An individual who has been granted a large area of land and given a distinct title indicate their being important and belonging/owing allegiance to a kingdom or realm. Such individuals are above Barons in most systems, their land usually being made up of Baronies and other lands that may be held by rich merchants or simply unowned.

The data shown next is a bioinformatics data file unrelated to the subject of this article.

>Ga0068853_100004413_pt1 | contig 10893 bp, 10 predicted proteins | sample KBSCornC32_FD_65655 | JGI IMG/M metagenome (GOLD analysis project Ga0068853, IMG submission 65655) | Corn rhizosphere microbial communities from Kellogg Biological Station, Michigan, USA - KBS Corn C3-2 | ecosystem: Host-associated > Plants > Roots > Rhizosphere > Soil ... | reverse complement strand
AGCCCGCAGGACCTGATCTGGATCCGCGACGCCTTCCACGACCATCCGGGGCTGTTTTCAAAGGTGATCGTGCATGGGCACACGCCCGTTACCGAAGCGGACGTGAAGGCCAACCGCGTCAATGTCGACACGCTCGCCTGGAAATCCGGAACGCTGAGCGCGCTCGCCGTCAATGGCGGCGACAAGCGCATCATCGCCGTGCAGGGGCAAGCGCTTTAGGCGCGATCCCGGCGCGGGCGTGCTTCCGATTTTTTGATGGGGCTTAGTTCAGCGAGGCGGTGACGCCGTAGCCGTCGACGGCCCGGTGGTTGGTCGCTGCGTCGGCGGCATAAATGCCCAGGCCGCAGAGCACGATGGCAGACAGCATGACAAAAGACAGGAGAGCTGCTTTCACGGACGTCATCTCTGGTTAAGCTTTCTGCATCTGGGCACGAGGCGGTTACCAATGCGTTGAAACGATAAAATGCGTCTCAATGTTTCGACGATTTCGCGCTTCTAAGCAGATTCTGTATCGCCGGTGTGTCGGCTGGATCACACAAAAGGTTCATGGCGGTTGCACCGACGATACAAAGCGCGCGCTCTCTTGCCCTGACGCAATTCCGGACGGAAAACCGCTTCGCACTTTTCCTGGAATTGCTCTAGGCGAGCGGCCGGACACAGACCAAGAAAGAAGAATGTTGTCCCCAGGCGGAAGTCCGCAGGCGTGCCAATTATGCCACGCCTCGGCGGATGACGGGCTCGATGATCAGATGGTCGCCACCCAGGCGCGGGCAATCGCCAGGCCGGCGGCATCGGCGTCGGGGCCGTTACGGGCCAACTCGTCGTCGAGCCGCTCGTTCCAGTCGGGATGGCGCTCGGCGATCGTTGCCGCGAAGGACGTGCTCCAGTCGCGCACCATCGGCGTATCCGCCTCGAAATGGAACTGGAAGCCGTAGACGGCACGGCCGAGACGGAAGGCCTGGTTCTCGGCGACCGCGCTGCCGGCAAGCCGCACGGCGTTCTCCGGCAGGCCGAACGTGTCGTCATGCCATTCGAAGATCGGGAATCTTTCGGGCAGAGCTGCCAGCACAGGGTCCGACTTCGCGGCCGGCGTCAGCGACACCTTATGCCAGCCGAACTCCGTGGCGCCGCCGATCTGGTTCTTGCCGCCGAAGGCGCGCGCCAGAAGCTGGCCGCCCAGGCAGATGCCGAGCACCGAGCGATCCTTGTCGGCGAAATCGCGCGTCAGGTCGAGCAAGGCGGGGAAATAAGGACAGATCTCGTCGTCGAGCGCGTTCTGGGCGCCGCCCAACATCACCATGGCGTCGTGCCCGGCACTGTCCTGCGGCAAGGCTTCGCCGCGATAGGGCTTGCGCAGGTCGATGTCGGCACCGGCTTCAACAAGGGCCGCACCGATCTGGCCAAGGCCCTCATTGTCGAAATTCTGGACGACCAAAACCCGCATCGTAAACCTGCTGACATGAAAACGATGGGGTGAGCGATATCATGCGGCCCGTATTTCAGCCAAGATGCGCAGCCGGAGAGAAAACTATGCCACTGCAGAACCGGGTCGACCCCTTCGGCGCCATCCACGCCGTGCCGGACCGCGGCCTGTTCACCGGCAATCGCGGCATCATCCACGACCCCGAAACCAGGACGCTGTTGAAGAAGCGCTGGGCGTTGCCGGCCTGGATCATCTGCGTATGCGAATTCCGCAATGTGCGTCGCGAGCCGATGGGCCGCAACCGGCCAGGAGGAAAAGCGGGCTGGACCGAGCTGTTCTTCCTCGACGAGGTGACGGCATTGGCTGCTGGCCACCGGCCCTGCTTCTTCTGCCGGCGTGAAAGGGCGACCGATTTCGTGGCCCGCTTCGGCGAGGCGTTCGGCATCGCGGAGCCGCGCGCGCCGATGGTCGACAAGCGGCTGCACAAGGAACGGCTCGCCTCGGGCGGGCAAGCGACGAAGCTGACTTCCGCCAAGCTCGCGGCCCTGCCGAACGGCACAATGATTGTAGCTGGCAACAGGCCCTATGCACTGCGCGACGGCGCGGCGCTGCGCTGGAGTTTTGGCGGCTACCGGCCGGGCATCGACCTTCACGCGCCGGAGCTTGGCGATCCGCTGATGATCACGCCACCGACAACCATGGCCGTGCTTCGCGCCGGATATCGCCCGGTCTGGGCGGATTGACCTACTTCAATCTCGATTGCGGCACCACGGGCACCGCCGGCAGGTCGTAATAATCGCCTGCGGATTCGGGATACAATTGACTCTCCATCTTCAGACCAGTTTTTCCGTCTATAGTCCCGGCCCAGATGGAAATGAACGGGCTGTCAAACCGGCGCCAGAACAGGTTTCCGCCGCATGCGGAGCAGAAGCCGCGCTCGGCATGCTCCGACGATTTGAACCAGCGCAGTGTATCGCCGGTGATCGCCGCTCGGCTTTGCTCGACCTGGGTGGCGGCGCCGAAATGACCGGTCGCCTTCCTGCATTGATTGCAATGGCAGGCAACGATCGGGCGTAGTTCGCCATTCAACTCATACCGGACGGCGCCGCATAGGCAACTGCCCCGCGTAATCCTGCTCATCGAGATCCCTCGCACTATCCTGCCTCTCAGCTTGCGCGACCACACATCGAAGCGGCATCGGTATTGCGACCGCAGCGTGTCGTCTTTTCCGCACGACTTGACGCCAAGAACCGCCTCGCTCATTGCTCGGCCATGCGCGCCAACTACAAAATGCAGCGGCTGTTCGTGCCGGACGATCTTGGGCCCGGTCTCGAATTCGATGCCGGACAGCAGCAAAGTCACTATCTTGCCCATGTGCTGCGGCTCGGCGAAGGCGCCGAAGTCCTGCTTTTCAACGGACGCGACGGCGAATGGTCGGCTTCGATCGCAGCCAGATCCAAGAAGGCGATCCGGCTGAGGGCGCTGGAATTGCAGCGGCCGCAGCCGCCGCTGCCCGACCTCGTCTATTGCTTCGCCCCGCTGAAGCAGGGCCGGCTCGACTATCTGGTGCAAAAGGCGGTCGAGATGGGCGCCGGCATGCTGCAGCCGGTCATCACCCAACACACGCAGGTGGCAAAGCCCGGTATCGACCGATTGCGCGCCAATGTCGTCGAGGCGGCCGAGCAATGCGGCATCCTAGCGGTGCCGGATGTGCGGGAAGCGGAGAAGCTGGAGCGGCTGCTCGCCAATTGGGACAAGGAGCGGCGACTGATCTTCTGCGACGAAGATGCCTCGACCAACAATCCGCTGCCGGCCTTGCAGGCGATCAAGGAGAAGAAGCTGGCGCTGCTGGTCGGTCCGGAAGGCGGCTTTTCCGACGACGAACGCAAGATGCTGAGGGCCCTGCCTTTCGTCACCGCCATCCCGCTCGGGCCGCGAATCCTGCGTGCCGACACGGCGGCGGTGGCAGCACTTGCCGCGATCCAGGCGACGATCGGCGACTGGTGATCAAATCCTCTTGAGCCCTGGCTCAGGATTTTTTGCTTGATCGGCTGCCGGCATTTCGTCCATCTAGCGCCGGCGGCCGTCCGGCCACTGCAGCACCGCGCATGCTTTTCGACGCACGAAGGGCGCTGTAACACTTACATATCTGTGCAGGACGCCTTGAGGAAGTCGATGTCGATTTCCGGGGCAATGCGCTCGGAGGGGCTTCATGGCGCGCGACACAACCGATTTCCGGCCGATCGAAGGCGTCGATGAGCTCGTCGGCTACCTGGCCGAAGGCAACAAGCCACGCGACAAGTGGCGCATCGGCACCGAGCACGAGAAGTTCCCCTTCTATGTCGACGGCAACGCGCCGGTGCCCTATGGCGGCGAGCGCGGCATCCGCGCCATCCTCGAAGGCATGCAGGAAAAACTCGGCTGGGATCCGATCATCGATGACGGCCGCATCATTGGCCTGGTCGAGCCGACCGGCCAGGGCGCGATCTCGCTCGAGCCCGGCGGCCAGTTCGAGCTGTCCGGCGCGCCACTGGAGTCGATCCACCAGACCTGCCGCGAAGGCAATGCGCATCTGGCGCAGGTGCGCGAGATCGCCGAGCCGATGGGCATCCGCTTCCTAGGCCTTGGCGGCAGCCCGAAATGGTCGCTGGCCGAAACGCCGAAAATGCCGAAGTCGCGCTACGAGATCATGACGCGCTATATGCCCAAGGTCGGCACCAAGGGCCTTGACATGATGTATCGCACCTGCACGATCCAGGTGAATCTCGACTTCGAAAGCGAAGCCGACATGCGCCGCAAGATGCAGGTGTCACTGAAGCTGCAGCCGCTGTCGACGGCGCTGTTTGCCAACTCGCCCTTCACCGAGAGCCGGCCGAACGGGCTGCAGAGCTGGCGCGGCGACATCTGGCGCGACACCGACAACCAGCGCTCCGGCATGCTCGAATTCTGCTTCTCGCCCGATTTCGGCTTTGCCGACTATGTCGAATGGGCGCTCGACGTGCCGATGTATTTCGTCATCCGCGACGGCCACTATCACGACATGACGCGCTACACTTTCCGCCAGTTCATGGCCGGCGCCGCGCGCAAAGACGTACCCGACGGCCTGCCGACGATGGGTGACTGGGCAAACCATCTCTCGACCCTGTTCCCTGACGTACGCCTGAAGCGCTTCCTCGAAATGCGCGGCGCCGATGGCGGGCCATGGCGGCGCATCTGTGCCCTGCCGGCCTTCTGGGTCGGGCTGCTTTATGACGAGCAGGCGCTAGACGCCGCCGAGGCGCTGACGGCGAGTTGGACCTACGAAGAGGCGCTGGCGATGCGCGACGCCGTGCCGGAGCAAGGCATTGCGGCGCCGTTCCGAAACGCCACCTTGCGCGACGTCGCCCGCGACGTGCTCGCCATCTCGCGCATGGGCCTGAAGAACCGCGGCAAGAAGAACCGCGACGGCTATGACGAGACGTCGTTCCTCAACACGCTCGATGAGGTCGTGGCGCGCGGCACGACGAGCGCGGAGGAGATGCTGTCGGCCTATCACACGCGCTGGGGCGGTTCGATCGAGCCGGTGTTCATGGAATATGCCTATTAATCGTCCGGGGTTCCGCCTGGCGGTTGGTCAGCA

The highest title of nobility in England, ranking below the prince, introduced for the first time by Edward III when bestowing various castles and estates in Cornwall to his son, the Black Prince. The title, imported from the continent, originally meant a military commander, and the English retained this etymology by endowing English dukes with special fees in war, where command expertise was expected. In Germany, the title ‘Herzog' was equivalent, though they were often elected and carried more administrative and social duties than military ones. A duke is properly addressed as ‘ your grace', equivalent to the rank of archbishop in the church hierarchy. Within the SCA the title is reserved for those gentles who have served twice as king of an SCA kingdom, won through the Crown Tournament. They are know by coronets bearing strawberry leaves in the familiar three leaf patterm, ranking just below the Princes of the realm.